posted by Artw at 11:54 AM on March 10, 2011


Sometimes I wish the test was required for all politicians. Closed book. In a very public setting. Failure results in deportation.

"where in the constitution is separation of church and state?" youtube
posted by the mad poster! at 11:56 AM on March 10, 2011 [1 favorite]


This "no one will notice" or "it's good enough" culture in the US truly frightens me. OK, an incorrect question on the citizenship test is not life-threatening, it's just embarrassing. But what about, say, the airline mechanics who couldn't be bothered to locate the safety caps for a bunch of oxygen generators and simply taped down the lanyards instead? Several supervisors signed off on the stopgap measure, no doubt with the thought in mind that it had been done before with no problem.

On a much less serious level, a friend of mine worked on the web page for a restaurant in Durham, NC, called Cuban Revolution. Part of the text they wanted incorporated on the intro page was "The 1950s...the Beatles were rocking, JFK was president...." My friend pointed out that the Beatles' popularity and JFK's presidency were 1960s events. His email note was sent up a chain of command and the ultimate response that came back from the restaurant owner was basically "Just do it. The walls have already been painted with their pictures and besides, no one else is going to notice something like that...."
posted by Oriole Adams at 11:58 AM on March 10, 2011 [2 favorites]


"can't an American belong to any political party they want?"

Incidentally, when I was elected to local office in Illinois, along with the 8 zillion other pieces of paperwork I had to fill out, I was asked to sign a statement swearing that I was NOT a member of the communist party. Court cases had long since declared that elected officials can't be FORCED to fill out the paper, but apparently nobody wants to be the guy who repeals the anti-commie law that makes the state present the paper to all officials. So we just waste the paper and administrative time on it, even though it's totally meaningless.

I, of course, refused to sign it. And laughed in total disbelief.
posted by Eyebrows McGee at 12:01 PM on March 10, 2011 [3 favorites]


Aren't the Budweiser lobbyists trying to do something about that "habitual drunkard" question?
posted by ottimo at 12:02 PM on March 10, 2011


"no one is above the law" seems to be a half-decent attempt to paraphrase the judge's explanation

That's exactly what I mean about it being truthy. I'd have gone with that answer, because it's closest, but it's not a very good paraphrase.
posted by immlass at 12:02 PM on March 10, 2011


This "no one will notice" or "it's good enough" culture in the US...

Oddly, though this label might seem as offensive by some, I find it more life-affirming than the reality in which we live. In other words, "doing the least possible thing to get stuff done" might seem like a uniquely American problem, but I'm fairly sure it's more universal than you think.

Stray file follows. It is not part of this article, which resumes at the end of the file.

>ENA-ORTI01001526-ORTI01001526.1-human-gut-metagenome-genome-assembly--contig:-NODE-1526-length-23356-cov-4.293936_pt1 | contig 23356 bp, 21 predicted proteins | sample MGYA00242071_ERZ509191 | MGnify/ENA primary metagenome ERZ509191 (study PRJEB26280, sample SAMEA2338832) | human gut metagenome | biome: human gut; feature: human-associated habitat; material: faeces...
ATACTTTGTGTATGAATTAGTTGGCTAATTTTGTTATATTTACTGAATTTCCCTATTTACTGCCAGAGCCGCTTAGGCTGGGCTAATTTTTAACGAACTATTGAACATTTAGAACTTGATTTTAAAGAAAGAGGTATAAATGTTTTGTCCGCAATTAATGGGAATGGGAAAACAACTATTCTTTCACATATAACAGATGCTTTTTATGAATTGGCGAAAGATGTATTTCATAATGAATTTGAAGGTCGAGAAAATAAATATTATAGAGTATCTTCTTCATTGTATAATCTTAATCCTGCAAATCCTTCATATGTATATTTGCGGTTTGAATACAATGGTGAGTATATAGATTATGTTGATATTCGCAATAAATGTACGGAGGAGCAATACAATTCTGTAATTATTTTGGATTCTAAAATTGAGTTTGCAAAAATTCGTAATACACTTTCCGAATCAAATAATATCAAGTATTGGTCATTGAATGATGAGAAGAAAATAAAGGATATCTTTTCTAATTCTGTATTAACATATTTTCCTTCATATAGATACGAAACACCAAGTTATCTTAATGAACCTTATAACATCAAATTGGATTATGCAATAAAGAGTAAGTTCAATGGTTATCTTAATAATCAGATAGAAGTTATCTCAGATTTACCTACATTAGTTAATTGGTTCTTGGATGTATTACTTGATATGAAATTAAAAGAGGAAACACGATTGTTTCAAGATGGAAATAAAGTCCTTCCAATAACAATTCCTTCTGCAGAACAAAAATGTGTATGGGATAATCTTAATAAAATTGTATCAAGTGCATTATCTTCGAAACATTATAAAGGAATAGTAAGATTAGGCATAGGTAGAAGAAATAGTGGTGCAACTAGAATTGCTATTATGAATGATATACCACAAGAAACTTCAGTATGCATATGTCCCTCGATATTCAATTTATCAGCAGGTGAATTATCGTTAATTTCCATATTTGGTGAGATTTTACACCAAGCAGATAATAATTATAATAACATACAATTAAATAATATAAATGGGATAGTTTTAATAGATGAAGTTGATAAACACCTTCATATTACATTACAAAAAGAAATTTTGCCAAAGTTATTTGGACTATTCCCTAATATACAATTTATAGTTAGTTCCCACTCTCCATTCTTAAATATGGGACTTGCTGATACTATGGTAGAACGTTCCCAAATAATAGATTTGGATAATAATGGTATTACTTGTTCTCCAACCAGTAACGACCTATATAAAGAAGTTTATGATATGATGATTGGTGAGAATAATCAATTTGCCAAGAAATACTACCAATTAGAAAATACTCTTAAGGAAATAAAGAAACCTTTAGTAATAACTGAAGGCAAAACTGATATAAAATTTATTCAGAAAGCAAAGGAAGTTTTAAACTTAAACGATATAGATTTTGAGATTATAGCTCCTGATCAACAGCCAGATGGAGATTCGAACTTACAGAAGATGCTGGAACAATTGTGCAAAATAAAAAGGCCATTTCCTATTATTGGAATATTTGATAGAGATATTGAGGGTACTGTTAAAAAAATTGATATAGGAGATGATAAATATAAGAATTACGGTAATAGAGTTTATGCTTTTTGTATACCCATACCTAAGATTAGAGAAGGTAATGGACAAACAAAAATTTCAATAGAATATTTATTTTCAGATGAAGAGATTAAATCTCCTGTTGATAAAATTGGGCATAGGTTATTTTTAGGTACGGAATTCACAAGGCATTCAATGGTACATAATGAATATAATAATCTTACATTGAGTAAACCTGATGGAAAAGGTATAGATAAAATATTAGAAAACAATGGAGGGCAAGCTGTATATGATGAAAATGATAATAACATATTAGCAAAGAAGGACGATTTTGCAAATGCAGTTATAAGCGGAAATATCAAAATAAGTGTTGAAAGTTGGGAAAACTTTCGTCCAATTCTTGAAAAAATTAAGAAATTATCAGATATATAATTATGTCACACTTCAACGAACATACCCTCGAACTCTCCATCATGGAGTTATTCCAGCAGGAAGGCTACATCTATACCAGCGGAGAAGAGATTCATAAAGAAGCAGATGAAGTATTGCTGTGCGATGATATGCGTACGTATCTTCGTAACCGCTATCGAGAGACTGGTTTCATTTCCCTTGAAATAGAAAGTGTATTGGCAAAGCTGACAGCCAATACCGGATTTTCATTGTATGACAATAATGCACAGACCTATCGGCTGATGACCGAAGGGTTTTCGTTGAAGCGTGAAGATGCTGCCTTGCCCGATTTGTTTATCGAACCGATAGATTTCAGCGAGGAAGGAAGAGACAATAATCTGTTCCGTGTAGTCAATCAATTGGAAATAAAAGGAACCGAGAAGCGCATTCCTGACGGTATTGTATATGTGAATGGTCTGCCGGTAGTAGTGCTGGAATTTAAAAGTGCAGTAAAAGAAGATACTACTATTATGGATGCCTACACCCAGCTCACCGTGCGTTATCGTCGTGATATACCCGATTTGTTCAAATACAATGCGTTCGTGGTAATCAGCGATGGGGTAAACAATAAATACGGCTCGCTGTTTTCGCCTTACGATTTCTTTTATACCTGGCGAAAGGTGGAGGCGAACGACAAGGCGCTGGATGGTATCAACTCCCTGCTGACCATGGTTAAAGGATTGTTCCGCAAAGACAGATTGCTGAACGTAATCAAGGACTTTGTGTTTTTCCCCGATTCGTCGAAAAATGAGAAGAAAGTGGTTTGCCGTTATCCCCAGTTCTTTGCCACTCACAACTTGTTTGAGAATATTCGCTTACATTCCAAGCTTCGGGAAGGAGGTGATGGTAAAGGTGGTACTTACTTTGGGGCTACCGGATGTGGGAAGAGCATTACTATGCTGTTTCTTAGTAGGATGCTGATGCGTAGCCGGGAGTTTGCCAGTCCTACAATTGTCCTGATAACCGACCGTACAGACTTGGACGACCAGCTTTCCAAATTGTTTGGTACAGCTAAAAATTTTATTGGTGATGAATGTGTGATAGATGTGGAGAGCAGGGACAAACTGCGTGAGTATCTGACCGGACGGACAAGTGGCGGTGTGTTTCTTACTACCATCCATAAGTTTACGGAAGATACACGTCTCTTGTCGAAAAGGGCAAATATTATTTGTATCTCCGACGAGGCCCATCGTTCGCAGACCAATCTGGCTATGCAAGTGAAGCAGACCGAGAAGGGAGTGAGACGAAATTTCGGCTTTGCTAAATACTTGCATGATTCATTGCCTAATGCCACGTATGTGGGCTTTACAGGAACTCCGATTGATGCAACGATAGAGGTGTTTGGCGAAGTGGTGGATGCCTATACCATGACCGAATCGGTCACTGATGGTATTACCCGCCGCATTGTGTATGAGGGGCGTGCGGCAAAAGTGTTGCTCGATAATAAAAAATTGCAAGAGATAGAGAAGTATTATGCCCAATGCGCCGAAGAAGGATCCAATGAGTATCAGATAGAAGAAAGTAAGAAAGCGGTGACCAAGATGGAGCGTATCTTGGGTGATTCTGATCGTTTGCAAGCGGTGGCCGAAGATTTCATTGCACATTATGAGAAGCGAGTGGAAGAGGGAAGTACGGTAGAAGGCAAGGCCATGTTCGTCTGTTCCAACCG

The idea of a citizen test -- especially one that with "correct" wrong answers -- makes me more than a bit uncomfortable. But I bet if I ever saw the ceremony as described, I would cry like a baby as well.
posted by MCMikeNamara at 12:04 PM on March 10, 2011


My lawyer sighed, she agreed.

I feel like that must happen a lot with this person.
posted by smackfu at 12:04 PM on March 10, 2011 [2 favorites]


"no one is above the law"

This is also an excellent catch phrase for a vigilante comic book character,
posted by Joey Michaels at 12:08 PM on March 10, 2011 [1 favorite]


My personal favorite:

Q: During the Cold War, what was the main concern of the United States?

Hmm, let me see. Was it the prospective annihilation of our species?

A: Communism.

Oh, right.
posted by East Manitoba Regional Junior Kabaddi Champion '94 at 12:10 PM on March 10, 2011 [15 favorites]


The real aspect of American citizenship they're testing for is your willingness to accept the government's statements in the face of all the evidence to the contrary.

Actual footage of the final citizenship question.
posted by Panjandrum at 12:10 PM on March 10, 2011


I was always very careful checking the "NO" boxes in case they tricked me by altering the wording of the questions.

Have you never not been a non-member of the Communist Party? Not?
posted by Rock Steady at 12:11 PM on March 10, 2011


Aren't the Budweiser lobbyists trying to do something about that "habitual drunkard" question?

Since Budweiser is no longer owned by Americans, I'm guessing no.
posted by tommasz at 12:21 PM on March 10, 2011